Etna vents itself a lot, so logically it might not be due for a catastrophic explosion of that sort for a while. But its cousin Vesuvius blows hotter, from the legendary eruption in 79 that buried Pompeii to more recent events as late as 1944, when it went up in the middle of fighting in WWII. Anyway, Etna is less volatile on that scale, but is in a constant state of agitation and can turn into a minor problem at any moment.
Generally the problem is lava. Unlike, say, Mount Nyiragongo (which had a horrible gas event in 2002 where 147 people were asphyxiated by an invisible cloud of CO2), the eruptions of Etna involve lava flows and getting the hell away from them. [At Rifugio Sapienza there are signs warning of explosive gas, a photo of which signs makes for a fine bathroom decoration.] Flank eruptions are the worst, since the summit is far from any inhabited area but the flank vents can be relatively close by. In 1669 the lava from a flank eruption reached Catania, the regional hub city, destroying 10 villages in its path. The village of Mascali was destroyed in 1928. In 1971 the Etna cable car was taken out. In 1992 the town of Zafferana had to blow up a network of lava tubes that were conveying a very heavy, fast-moving flow to the sea and threatening to destroy the town in the process. It worked; the flow moved over to an artificial channel, and the town only got slightly singed.
Etna is named from the Latin Aetna, referring to a nymph supposedly trapped underneath it, but there are several other versions of the story, each more confusing than the last. The mountain has several other local names which amount to “beautiful mountain,” being Montebello (Italian), Mongibello (sort of Italian), and Mungibeddu (Sicilian). Obviously names given by people whose villages weren’t fried by lava too recently.
Pick to Win
My news feed is full of stories about how local boy Vincenzo Nibali is gonna bring the heat tomorrow (insert cheezy volcano metaphor) and how numerous other favorites are planning to do the same. Obviously nobody is saying exactly what their plans are, and everyone is cautiously expressing readiness in case things do get hot. If you’re trying to get clicks, then you write headlines like “Giro Set To Explode on Fiery Etna Slopes!”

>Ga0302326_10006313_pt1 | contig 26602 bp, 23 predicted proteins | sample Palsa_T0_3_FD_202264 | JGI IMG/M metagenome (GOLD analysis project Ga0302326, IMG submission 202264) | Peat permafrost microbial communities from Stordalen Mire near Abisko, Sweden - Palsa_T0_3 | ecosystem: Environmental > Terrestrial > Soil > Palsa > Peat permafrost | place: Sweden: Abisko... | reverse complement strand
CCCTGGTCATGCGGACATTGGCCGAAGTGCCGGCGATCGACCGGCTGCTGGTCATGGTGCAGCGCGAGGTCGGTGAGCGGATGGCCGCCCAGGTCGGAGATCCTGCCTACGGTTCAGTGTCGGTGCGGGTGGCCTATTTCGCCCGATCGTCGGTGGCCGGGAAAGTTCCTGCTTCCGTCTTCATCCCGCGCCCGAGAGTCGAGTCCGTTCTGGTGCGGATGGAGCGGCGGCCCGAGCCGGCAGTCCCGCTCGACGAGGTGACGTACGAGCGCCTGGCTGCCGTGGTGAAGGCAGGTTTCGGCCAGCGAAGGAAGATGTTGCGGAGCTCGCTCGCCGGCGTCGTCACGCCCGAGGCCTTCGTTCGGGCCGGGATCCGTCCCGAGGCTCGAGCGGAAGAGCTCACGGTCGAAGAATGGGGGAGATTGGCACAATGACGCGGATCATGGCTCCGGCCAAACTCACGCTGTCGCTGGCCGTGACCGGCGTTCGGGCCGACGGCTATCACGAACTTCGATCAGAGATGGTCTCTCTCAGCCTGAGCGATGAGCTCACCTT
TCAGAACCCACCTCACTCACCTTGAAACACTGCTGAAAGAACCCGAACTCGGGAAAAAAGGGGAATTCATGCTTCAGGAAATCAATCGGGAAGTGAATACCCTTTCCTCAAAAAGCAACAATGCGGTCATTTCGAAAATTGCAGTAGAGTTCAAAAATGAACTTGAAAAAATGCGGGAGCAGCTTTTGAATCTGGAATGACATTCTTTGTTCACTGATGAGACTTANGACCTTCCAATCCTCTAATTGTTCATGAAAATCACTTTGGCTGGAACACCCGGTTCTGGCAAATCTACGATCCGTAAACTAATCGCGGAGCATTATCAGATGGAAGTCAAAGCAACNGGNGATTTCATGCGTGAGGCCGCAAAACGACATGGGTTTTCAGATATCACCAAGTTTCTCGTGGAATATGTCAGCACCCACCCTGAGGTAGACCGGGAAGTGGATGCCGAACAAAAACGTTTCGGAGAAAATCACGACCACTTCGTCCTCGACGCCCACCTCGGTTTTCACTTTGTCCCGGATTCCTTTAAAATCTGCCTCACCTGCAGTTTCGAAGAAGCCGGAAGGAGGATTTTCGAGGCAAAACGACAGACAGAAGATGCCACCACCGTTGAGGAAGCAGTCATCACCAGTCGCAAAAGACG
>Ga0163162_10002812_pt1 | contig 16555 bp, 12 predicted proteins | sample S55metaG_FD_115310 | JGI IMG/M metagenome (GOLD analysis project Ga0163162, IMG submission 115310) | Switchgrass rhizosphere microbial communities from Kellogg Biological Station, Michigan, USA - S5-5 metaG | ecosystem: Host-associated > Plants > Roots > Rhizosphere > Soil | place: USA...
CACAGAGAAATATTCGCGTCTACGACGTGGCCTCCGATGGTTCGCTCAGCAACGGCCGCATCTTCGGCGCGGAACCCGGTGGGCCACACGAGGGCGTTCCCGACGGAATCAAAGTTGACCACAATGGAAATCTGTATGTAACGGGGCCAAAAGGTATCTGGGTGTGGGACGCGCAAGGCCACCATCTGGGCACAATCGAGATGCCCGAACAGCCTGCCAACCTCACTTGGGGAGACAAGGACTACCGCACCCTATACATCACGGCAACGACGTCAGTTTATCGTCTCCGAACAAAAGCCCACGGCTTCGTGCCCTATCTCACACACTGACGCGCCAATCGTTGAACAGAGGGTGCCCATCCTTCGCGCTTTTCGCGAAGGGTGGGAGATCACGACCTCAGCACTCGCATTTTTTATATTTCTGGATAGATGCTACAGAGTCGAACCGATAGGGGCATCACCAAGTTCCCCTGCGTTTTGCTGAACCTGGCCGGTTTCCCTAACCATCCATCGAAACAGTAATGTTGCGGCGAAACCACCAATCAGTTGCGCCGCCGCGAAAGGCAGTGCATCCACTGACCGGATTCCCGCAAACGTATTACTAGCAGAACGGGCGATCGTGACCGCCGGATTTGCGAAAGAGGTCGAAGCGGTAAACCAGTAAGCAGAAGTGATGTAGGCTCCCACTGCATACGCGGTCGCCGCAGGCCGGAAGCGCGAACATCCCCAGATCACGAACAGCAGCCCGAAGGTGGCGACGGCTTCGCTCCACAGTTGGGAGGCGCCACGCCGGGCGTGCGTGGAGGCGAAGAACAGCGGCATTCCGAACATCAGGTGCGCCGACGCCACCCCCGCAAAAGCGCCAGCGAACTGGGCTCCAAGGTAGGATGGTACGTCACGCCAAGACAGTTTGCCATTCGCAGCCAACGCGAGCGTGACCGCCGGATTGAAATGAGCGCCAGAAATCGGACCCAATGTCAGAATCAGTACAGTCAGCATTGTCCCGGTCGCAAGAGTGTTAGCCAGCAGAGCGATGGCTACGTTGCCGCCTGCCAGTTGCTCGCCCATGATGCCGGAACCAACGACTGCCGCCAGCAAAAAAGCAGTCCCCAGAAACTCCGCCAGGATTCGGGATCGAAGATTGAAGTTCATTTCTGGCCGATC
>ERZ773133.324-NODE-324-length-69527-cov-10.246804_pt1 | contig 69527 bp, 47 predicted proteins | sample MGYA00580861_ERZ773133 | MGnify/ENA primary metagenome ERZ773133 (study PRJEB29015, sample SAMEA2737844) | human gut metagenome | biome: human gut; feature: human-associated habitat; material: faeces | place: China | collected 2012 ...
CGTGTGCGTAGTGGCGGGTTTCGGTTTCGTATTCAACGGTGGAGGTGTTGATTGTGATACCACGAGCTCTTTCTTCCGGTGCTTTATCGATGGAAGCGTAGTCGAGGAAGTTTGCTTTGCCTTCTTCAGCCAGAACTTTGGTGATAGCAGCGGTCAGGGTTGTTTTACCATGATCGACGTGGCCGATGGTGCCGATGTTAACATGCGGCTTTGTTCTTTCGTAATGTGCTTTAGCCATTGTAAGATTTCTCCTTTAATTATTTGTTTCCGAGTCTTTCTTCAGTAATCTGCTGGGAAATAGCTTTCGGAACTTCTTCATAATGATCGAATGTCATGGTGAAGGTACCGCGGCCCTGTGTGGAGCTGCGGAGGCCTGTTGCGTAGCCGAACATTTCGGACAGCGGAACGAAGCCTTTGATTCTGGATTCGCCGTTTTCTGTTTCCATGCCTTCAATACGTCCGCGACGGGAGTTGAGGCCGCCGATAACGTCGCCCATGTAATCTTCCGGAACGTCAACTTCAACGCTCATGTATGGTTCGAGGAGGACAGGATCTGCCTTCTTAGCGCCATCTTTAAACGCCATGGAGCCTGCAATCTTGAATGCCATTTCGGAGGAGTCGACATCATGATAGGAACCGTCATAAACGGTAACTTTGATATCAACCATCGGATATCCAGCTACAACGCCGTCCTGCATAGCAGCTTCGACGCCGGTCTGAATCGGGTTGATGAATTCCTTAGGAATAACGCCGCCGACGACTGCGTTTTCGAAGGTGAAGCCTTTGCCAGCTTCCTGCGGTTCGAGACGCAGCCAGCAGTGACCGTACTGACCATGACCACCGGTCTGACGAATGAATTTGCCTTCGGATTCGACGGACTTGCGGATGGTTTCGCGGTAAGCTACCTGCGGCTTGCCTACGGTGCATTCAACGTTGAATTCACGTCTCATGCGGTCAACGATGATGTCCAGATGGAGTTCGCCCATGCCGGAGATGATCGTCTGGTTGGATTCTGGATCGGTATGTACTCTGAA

[There are three Sicilians in the race, Nibali, Paolo Tiralongo and Giovanni Visconti.]
Personally I think Etna is more likely to explode than the race itself, and that all the favorites are planning to keep an eye on each other rather than take the bull by the horns themselves. Nibali is a cagey veteran, and if he’s sitting on huge form then he might think to go hard on day four for something as frivolous as the chance to wear pink into his hometown of Messina on Wednesday. I say frivolous because he goes to Messina a lot, and I’m guessing it’s far more fun to bring home the maglia rosa after the race is completely over than to hold it for a few hours in the middle of a race, and then hand it over to someone else because you wasted your energy on Mount Etna, 15 days before the big stages.
The stage will produce some time gaps though, and will almost certainly benefit the riders we are most interested in discussing, namely Nairo Quintana, Steven Kruijswijk, Thibault Pinot, Adam Yates, Bauke Mollema, Tejay van Garderen, and so on. My bet is that the last three KM will see some deeper digging among i bigs and produce a winner that makes us think the day wasn’t completely wasted. Time gaps won’t be much, but the prospect of time bonuses alone will get riders interested in burning a match or two. As with most MTFs, you have to like the most explosive climbers, and this year that is Nairo Quintana until proven otherwise. So there you go.